This assignment requires you to analyze a work of fiction you select from my lis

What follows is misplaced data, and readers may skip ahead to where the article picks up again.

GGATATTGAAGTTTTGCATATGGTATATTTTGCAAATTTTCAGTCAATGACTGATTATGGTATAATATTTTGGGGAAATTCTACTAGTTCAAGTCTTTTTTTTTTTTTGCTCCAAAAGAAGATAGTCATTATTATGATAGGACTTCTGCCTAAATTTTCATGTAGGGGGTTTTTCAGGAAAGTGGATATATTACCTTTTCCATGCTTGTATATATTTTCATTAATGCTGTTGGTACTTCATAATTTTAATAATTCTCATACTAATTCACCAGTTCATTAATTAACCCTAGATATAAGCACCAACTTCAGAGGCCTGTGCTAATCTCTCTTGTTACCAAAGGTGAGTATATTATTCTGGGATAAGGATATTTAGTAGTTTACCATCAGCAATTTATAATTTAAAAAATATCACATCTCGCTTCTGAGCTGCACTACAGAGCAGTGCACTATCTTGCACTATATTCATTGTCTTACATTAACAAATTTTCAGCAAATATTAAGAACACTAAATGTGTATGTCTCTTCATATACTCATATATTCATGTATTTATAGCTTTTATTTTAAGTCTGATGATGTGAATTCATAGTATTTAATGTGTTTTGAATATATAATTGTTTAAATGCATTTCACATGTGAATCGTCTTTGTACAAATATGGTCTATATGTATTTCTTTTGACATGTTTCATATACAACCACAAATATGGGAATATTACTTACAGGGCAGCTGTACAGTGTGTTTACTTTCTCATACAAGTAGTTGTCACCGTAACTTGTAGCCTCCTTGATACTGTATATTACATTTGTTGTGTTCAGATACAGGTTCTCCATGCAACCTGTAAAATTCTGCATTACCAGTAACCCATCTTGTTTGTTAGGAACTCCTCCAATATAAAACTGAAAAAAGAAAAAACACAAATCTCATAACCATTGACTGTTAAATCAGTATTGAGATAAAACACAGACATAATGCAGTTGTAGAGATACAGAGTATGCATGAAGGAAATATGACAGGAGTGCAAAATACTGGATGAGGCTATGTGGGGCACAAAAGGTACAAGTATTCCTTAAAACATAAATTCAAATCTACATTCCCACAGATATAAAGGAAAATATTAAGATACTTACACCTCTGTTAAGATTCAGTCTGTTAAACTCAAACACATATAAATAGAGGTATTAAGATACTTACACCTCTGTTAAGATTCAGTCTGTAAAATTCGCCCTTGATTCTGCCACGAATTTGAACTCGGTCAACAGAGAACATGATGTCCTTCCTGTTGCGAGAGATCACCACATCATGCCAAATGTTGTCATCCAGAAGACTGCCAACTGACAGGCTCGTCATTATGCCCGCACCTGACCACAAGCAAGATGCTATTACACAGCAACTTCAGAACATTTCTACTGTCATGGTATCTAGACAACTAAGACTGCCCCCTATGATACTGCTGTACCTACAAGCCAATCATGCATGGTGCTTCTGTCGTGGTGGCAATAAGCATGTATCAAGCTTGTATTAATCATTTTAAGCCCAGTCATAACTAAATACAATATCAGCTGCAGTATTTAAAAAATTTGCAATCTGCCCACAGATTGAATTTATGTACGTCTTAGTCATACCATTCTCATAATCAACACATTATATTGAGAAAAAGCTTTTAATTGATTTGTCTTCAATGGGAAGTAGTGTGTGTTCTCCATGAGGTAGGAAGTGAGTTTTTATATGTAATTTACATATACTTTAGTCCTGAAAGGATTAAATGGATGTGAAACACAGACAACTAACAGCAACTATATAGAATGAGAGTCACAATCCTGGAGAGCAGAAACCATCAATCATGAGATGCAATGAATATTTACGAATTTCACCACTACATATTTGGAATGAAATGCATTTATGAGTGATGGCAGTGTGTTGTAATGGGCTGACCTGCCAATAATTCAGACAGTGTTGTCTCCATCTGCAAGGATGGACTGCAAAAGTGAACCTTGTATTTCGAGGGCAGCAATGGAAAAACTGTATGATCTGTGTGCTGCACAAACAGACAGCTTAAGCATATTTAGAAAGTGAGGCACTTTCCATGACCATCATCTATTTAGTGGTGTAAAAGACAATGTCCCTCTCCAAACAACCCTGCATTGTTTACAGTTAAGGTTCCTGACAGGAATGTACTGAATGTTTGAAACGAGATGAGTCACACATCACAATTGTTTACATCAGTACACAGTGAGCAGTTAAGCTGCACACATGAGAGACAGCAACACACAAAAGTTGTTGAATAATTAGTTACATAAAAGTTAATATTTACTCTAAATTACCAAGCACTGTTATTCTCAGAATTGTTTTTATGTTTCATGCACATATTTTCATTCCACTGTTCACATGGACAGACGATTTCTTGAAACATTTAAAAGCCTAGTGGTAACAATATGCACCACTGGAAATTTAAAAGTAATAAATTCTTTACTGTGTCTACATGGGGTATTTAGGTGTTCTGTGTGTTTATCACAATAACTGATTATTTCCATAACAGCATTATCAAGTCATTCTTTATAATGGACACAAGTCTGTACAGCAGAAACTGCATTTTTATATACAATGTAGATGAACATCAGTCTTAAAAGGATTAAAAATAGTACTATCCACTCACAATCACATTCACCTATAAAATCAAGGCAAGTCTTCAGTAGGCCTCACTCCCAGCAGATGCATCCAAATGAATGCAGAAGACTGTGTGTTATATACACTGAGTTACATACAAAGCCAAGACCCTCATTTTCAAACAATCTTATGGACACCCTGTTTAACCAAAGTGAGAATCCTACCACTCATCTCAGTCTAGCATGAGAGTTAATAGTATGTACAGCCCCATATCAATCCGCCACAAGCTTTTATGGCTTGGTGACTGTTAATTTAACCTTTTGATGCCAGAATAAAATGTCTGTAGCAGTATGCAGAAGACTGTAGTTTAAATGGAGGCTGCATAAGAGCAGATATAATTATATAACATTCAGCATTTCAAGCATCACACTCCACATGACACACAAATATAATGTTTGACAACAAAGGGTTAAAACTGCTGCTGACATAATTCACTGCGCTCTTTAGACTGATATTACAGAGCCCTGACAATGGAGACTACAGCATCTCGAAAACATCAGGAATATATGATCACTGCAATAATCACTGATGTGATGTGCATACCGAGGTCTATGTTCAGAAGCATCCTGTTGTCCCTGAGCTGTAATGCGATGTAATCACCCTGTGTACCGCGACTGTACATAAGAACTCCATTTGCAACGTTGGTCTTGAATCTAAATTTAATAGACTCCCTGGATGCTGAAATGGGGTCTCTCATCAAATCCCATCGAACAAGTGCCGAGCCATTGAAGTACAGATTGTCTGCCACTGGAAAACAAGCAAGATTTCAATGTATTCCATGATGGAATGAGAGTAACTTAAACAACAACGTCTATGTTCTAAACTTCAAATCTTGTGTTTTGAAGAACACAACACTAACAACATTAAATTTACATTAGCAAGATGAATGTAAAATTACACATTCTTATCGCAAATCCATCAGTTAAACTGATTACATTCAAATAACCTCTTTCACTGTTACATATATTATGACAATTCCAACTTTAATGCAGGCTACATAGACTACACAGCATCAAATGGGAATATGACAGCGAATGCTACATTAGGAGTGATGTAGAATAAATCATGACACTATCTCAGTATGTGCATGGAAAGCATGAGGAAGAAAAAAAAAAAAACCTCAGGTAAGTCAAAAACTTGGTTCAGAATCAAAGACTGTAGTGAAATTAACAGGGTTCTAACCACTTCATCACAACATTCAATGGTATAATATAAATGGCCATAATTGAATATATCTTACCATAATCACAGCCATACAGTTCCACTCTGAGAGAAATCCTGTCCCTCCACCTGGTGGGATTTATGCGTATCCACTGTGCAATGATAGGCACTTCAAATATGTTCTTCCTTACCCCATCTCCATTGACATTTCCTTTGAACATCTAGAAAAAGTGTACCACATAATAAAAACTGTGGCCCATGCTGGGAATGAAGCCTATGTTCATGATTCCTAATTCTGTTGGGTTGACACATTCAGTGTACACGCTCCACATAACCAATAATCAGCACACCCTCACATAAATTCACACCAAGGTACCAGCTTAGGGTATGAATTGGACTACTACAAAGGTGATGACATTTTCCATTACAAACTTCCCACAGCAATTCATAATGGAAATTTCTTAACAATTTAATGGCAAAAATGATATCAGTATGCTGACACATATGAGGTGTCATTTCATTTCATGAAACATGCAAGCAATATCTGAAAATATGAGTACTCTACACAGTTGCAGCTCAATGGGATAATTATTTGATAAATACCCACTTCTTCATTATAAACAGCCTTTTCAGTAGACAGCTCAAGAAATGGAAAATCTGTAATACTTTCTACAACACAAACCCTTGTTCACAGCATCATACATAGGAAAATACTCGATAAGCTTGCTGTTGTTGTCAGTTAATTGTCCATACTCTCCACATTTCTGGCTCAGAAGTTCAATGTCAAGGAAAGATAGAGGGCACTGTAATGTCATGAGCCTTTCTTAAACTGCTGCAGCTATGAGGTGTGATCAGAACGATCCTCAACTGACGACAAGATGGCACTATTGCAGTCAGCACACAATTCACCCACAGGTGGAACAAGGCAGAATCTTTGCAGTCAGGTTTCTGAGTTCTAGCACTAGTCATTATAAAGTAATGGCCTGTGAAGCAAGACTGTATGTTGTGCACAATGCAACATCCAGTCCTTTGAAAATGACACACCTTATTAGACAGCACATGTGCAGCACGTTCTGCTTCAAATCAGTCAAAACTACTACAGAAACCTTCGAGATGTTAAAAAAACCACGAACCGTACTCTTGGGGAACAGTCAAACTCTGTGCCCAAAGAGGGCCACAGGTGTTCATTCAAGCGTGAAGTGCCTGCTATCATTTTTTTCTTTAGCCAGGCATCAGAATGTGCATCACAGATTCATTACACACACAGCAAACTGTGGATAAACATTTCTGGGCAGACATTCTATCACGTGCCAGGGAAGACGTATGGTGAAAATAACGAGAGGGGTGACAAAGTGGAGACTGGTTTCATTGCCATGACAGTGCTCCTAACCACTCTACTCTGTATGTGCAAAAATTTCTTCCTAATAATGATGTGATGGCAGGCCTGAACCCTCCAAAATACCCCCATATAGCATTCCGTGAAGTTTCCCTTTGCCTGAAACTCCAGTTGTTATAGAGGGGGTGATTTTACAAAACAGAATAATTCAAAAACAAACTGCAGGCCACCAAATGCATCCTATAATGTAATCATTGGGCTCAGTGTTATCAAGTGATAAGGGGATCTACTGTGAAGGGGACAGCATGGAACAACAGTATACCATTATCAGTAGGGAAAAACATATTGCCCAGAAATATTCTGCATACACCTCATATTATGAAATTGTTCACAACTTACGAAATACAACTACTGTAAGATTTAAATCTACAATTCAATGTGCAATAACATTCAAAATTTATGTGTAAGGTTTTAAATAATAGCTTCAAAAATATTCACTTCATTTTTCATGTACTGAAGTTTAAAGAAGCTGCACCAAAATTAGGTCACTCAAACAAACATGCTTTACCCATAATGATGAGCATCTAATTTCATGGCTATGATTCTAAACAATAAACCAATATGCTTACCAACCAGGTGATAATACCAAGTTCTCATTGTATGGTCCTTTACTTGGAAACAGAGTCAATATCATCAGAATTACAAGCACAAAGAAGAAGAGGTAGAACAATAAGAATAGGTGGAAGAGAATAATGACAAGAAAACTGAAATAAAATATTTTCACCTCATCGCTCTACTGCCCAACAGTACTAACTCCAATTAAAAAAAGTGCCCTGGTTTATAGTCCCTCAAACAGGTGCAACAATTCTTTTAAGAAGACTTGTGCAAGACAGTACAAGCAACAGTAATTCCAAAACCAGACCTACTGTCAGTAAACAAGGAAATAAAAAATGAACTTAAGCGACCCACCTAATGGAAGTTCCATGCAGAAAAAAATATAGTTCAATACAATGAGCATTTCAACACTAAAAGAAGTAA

This assignment requires you to analyze a work of fiction you select from my list of options at the end of the prompt by developing a focused and debatable CLAIM STATEMENT (it is not a “book report”, which is only a mere re-telling of the story). It also requires you to find and use three sources, in addition to the story itself, to support your ideas: one source that pertains to the story, the author, or the concept of dystopia which must be obtained through the HCC library databases (choose any database, but preferably one with plenty of articles on literature), another source (website preferably) that DOES NOT pertain directly to the story nor the author, but rather to the theme presented in your claim statement and discussed throughout your essay. The third source will be of your choosing (wildcard)I. The Purpose of a Literary Analysis:A literary analysis is not merely a summary of a literary work. This kind of analysis analysis, like any analysis, is just that—ANALYTICAL!It is intended to reveal and/or explain meaning. Thus, the assumption is that meaning exists, and it is the job of a (close/active) reader to ferret it out and offer a response to it! Far from being a mere summary, it is an argument, essentially, about the work that expresses the essay writer’s personal perspective, interpretation, judgment, or critical evaluation.This is accomplished by examining the literary devices, word choices, or writing structures the author uses within the work first, followed by a critical analysis of content. Another purpose of a literary analysis is to demonstrate why the author used specific ideas, word choices, or writing structures to convey his or her message.II. How to Create a Literary Analysis:Select and print one of the 5 short stories in the “Literary Analysis” folder (located in separate folder). The stories listed here are the only acceptable stories for this assignment, and they are all in full text so there’s no need to find them elsewhere.1. Read the text closely several times. Focus on the ideas that are being presented. Think about the characters’ development and the author’s writing technique. What might be considered interesting, unusual, or important?2. Brainstorm a list of potential topics. Highlight important passages in the text and take notes on these passages. Think of the ideas/concepts that strike you as you read. Later, when writing the paper, these notes should help a writer to remember which aspects of the story caught your attention. The topic chosen should be based on a writer’s interpretation of the author’s message.The following are some things a writer may want to consider when brainstorming for a literary analysis:Character: What observations might a writer make about the characters? Are there discrepancies in what they think, say, or do? Are the observations a writer makes different from what other characters say? How does the author describe the characters? Are the characters “dynamic” (a dynamic character is a character that undergoes important changes throughout the work)? Are the characters “static” characters (a static character is a character that stays the same throughout the work)? Are the characters “flat” characters (a flat character is a character that does not have vivid character traits) or “round” characters (a round character is a character that has vivid character traits)? Are the characters symbolic or representative of some universal quality? Is it possible that two characters in the text might be compared or contrasted?Setting: Is there a relationship between the work’s setting and its mood? Does the setting reflect the work’s theme? How does the setting impact the characters? Does a change in the setting affect the mood, characters, or conflict?Plot: How might the beginning of the work be interpreted? How does the plot build suspense? Does the author use techniques such as foreshadowing or flashback? Are there patterns of cause-effect relationships? Do events occur in a logical order? Examine the events that lead to the climax and determine how the work ends?Theme: What is the major idea or theme of the work? How does the author relay this theme? Is there a greater meaning to the details given? How do the characters’ moods affect the theme? What allusions are made throughout the work? Are there repeating patterns or symbols? What does the title say about the theme?Dialogue: What is the purpose of the dialogue? Is the dialogue appropriate in terms of word choice or sentence length? How does the dialogue impact the characterization? How does the author use the dialogue to show the mood of the characters? How does this aid the author’s message? How does the dialogue impact the plot?Imagery: In what way might a specific image or series of images be analyzed? How might the development of images throughout the work be explained? Are the images important to the meaning of the work? How are images interrelated with other literary elements?Figures of speech: How are figures of speech such as similes, metaphors, and hyperboles used throughout the text? How are these figures of speech important in relation to the meaning of the text? Are figures of speech interrelated between other literary elements?Tone: How might describe the attitude of the author or the tone of the work be described? Is the tone serious, playful, casual, formal, or somber? How does the author achieve this tone? How does the tone impact the author’s message? Does the author say one thing but mean another? Does the author take the subject seriously or treat it lightly?Point of View: What point of view do the characters display? First, second, or third? How does this point of view affect the theme, plot, or conflict of the work? How might the author’s point of view impact a writer’s analysis? Might the character’s first person point of view draw a writer to feel as though he/she is hearing a personal account and cause him/her to feel an intimate connection with the character? Might the author’s third person account cause a writer to feel as if the author is acting as the narrator of the story? Or might it cause a writer to believe that the narrator is an omniscient being who is distant but knows the character’s thoughts and feelings?3. Think about what the author is trying to say. Why is this important? When viewing this work as a piece of art, what might a writer’s response be? What might a writer’s reactions be to the ideas presented in the work? Are these ideas truthful or relevant to today and how? If a writer were asked what they thought of this work how might they respond? What points might a writer make?”4. Select a topic that has sufficient supporting evidence. A writer should make sure to include specific details to support the topic. Use highlighted sections of the book as evidence to support the topic that has been chosen.5. Write a working thesis. The analysis will need a strong thesis that states a writer’s perspective but also allows it to be debated. The thesis should state a writer’s opinion, but it should also allow readers to arrive at their own conclusions.Example of a debatable thesis:Pride and Prejudice is about Elizabeth Bennet’s effort to overcome her own proud behavior and discrimination towards Mr. Darcy, as well as how her family is affected by the haughtiness and preconceptions of the society around them. (This is a debatable thesis because it asks the reader, “Does Elizabeth actually exhibit haughtiness and preconceptions? Is this why she doesn’t get along with Mr. Darcy? How is Elizabeth’s family affected by the haughtiness and preconceptions of the society around them?”)Avoid a non-debatable thesis like this:Pride and Prejudice is about five sisters and their journey to find love. (This thesis is non-debatable because it is undisputable. The paper is framed as a summary rather than as a literary analysis.)6. Make an extended list of evidence. Find more evidence from the text to support the working thesis. Then select the evidence that will be used in the paper.7. Refine the thesis. Make sure the thesis fits with the evidence that has been presented.8. Organize the evidence. Match the evidence to the order of the thesis. Delete any of the original textual supports that may no longer follow the thesis, and gather new evidence if needed.9. Interpret the evidence. When writing a literary analysis, it is very important for writers to make sure they express their own personal interpretation of the work. Be careful that the literary analysis is not a summary.III. Required:a. Typed, in MLA Format (essays not formatted in MLA will not be accepted)b. Evidence of the “writing process,” including obvious revision(s) and two forms of prewriting; peer-responses will be required, as they will occur on the rough draft due date (which is two class meetingsbefore the Saturday deadline).c. Beyond the short story itself (which is naturally expected to be cited frequently) :SOURCE REQUIREMENTS: The first source needs to be an article from a LITERARY JOURNAL that pertains directly to the story, the author, or utopia/dystopia (these can only be obtained only through a library-accessed database in the HCC library). The second sourceneeds to be a website pertaining to the larger theme (expressed in your thesis) that is NOT from a .com domain (.org and .edu are acceptable domains for academic papers). A third source of your choosing is optional and it is your choice.NOTE: The total percentage of words used directly from these sources, and the short story itself, cannot exceed 20% to 23% overall (not to exceed 25%). You can assure yourself of having this percentage or less by using short, in-text direct quotes that do not exceed 2 lines each (no big block quotes) whenever you cite the story or the articles websites.IV. What Is?Finally, a few comments about the genre of all the stories listed above: these are all early “dystopian” works—long before Margaret Atwood or “Hunger Games”! Arguably, George Orwell’s timeless novel, 1984, published in 1951, was the first work of the genre, and it has grown significantly since then!Here are the fundamentals of dystopian fiction:It is a direct response to the concept of “utopia,” which is a place, state, or condition that is ideally perfect in respect of politics, laws, customs, and conditions.Therefore, dystopia is a futuristic, imagined universe in which oppressive societal control and the illusion of a perfect society are maintained through corporate, bureaucratic, technological, moral, or totalitarian control. Dystopias, through an exaggerated worst-case scenario, make a criticism about a current trend, societal norm, or political system. While the particular details in a dystopia may be far-fetched, it is important to remember that the essence of many disturbing realities in dystopian works are as real as anything in readers’ everyday realities!Characteristics of a Dystopian Society• Propaganda is used to control the citizens of society.• Information, independent thought, and freedom are restricted.• A figurehead or concept is worshipped by the citizens of the society.• Citizens are perceived to be under constant surveillance.• Citizens have a fear of the outside world.• Citizens live in a dehumanized state.• The natural world is banished and distrusted.• Citizens conform to uniform expectations. Individuality and dissent are bad.• The society is an illusion of a perfect utopian world.Types of Dystopian Controls Most dystopian works present a world in which oppressive societal control and the illusion of a perfect society are maintained through one or more of the following types of controls:• Corporate control: One or more large corporations control society through products, advertising, and/or the media.• Bureaucratic control: Society is controlled by a mindless bureaucracy through a tangle of red tape, relentlessregulations, and incompetent government officials.• Technological control: Society is controlled by technology—through computers, robots, and/or scientific means.• Philosophical/religious control: Society is controlled by philosophical or religious ideology often enforced through a dictatorship or theocratic government.The Dystopian Protagonist• often feels trapped and is struggling to escape.• questions the existing social and political systems.• believes or feels that something is terribly wrong with the society in which he or she lives.• helps the audience recognizes the negative aspects of the dystopian world through his or her perspective.While this assignment is first and foremost a literary analysis(meaning that you are expected to develop all of the various elements of literature listed on page 1 and 2 of this prompt as you analyze and NOT re-tell the story), the overarching theme in all of these works is nonetheless “dystopian” in nature–as you can clearly see in your short story selection after reviewing the dystopian characteristics listed above. But I will offer a certain degree of flexibility with regard to the extent to which you decide to develop the dystopian theme in your essay.V. Story OptionsYou can choose from the following FIVE stories contained in the folder titled “Dystopian Literature” located on my Learning Webpage (English 1302): Minority Report, Anthem, A Modern Utopia, The Fixed Period, and The Sleeper Awakes.All of the works listed in the “Dystopian Literature” folder are in full text. Just click on the title listed; then click on the title of the story a second time on the next page that opens; then finally click on the words “external link” and that will open to the full text.*Note: within the folder you will notice other titles (of short stories); if a title is closed on the Learning Web list, it is not a valid option (just ignore the titles that do not open).IMPORTANT:Read my PLAGIARISM POLICY closely (in the Behaviors doc.) before you even begin thinking about writing this paper! In essence, that policy describes my ZERO-TOLERANCE stance against this type of cheating and academic theft.